“You don’t want a solution in search of a problem.”

Instead of changing the problem — or the user — you need to change the solution by iterating. If people don’t love it, you have more work to do. Find out why it doesn’t appeal to your users and improve on it. It’s that simple.

Handling user feedback

It’s important to note that this iteration process doesn’t mean just adding every feature users suggest to you. In fact, it’s usually best not to even get into new feature discussions with your users. Coming up with features is your job as the founder. What you really need from your users is to better understand their problems. Then you can design features to better address the most common problems first.

Now that you understand the basic premise and benefits of launching an MVP, let’s look at the process in more detail.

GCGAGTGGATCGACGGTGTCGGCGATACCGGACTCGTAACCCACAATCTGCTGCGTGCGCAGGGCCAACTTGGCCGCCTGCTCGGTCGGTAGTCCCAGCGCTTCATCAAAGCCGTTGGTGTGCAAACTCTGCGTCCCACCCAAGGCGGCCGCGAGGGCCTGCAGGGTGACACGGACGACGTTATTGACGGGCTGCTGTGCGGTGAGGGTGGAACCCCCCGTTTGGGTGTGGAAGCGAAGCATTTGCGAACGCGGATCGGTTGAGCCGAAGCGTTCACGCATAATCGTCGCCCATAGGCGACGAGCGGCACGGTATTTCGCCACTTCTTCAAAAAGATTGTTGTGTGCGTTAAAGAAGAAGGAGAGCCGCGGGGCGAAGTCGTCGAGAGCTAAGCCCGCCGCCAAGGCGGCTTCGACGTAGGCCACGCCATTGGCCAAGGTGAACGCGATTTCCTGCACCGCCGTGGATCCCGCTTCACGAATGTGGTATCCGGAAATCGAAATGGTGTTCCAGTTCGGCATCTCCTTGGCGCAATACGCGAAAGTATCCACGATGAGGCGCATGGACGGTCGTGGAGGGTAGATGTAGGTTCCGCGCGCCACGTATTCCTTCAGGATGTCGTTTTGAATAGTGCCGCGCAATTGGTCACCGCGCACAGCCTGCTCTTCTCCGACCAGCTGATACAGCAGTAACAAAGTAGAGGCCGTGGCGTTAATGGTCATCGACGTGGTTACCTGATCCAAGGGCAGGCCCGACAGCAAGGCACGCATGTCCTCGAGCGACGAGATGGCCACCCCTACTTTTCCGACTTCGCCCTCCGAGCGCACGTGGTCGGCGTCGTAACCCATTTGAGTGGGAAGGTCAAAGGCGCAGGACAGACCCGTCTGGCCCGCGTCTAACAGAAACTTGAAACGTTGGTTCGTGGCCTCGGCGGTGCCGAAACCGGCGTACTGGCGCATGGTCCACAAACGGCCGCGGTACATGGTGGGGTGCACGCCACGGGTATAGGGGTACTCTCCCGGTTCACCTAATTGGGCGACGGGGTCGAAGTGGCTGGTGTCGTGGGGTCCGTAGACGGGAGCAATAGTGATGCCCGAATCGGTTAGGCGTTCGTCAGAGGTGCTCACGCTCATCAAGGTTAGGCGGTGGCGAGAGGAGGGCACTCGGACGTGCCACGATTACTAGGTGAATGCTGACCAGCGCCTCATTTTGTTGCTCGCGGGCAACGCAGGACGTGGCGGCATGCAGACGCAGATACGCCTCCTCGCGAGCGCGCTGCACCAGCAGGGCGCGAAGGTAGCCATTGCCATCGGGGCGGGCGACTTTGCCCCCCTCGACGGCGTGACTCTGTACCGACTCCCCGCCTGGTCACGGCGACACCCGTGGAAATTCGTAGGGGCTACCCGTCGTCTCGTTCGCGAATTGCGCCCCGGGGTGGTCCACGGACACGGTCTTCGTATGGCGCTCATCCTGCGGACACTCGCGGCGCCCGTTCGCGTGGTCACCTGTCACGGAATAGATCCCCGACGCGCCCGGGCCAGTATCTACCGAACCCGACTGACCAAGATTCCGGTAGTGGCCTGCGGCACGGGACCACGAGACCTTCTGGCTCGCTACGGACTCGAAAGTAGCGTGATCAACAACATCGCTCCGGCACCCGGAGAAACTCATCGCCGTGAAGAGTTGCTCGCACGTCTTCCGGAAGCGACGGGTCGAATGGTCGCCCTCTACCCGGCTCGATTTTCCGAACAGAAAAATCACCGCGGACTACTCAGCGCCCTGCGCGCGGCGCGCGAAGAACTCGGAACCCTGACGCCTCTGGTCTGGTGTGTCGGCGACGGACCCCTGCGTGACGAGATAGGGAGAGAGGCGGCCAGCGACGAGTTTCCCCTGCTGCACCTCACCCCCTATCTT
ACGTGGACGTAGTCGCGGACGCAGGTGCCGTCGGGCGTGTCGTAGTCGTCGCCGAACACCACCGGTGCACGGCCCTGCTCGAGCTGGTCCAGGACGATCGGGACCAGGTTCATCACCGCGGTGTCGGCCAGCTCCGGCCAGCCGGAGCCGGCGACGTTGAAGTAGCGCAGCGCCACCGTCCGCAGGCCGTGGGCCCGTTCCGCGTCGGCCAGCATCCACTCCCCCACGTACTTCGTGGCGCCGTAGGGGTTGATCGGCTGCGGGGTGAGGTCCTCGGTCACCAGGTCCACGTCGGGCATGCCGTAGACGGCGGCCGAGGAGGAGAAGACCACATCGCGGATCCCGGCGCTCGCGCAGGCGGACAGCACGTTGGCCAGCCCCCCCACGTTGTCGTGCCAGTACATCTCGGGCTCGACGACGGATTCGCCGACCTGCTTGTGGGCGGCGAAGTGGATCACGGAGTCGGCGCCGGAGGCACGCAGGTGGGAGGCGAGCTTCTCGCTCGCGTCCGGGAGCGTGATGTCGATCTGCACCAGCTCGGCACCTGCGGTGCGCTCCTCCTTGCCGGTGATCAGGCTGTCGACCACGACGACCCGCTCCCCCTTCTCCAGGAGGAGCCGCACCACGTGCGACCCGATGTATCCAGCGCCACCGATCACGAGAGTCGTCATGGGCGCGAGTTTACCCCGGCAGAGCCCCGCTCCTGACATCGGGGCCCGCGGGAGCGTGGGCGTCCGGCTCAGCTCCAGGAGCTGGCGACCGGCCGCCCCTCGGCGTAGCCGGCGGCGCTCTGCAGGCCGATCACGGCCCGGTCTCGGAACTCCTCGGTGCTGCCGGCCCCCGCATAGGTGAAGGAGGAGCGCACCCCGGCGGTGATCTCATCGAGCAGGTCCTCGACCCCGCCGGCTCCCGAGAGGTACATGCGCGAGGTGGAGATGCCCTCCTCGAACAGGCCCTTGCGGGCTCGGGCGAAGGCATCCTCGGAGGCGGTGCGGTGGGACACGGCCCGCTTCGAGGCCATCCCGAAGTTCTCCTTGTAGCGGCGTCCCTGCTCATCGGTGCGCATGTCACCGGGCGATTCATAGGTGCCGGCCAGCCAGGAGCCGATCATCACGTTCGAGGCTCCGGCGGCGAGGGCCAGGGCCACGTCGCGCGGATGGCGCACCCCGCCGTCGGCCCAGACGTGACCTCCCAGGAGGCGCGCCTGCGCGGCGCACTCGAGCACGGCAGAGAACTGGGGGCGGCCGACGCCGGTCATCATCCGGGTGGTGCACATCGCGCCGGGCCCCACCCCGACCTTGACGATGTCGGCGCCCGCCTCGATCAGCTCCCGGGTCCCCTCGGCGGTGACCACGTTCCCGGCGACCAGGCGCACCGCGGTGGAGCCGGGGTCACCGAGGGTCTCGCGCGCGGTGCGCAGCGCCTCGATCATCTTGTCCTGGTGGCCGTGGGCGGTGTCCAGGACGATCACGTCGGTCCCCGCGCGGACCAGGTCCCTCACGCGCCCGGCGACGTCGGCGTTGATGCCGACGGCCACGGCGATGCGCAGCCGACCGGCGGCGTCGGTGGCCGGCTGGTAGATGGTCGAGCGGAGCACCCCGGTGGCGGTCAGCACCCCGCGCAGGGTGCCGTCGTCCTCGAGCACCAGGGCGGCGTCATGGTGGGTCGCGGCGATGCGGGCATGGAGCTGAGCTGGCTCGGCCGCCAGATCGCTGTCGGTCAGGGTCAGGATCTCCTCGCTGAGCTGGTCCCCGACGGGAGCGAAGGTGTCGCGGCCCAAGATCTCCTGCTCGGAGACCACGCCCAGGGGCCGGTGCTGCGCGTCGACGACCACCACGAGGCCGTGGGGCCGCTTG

Start simple

Start by building lean. And when I say lean, I mean as lean as possible and as quickly as possible. Apps are time-consuming to build but startups should aim to release their initial app MVP in under 3 months. If it takes much longer than that, there are likely too many features for a true MVP.

Consider whether you even need to build an app as your MVP. Many MVP’s start as just a landing page and a spreadsheet. Whatever can be done quickly and at the lowest expense is best. Of course, nothing beats putting a real product in your customer’s hands, but if you can demonstrate your solution and gain feedback without building anything, this would be a good starting point.

Choose whatever form of your product that you can make quickly, that communicates your idea to potential users. Do it quickly and get it into the wild and in front of your users.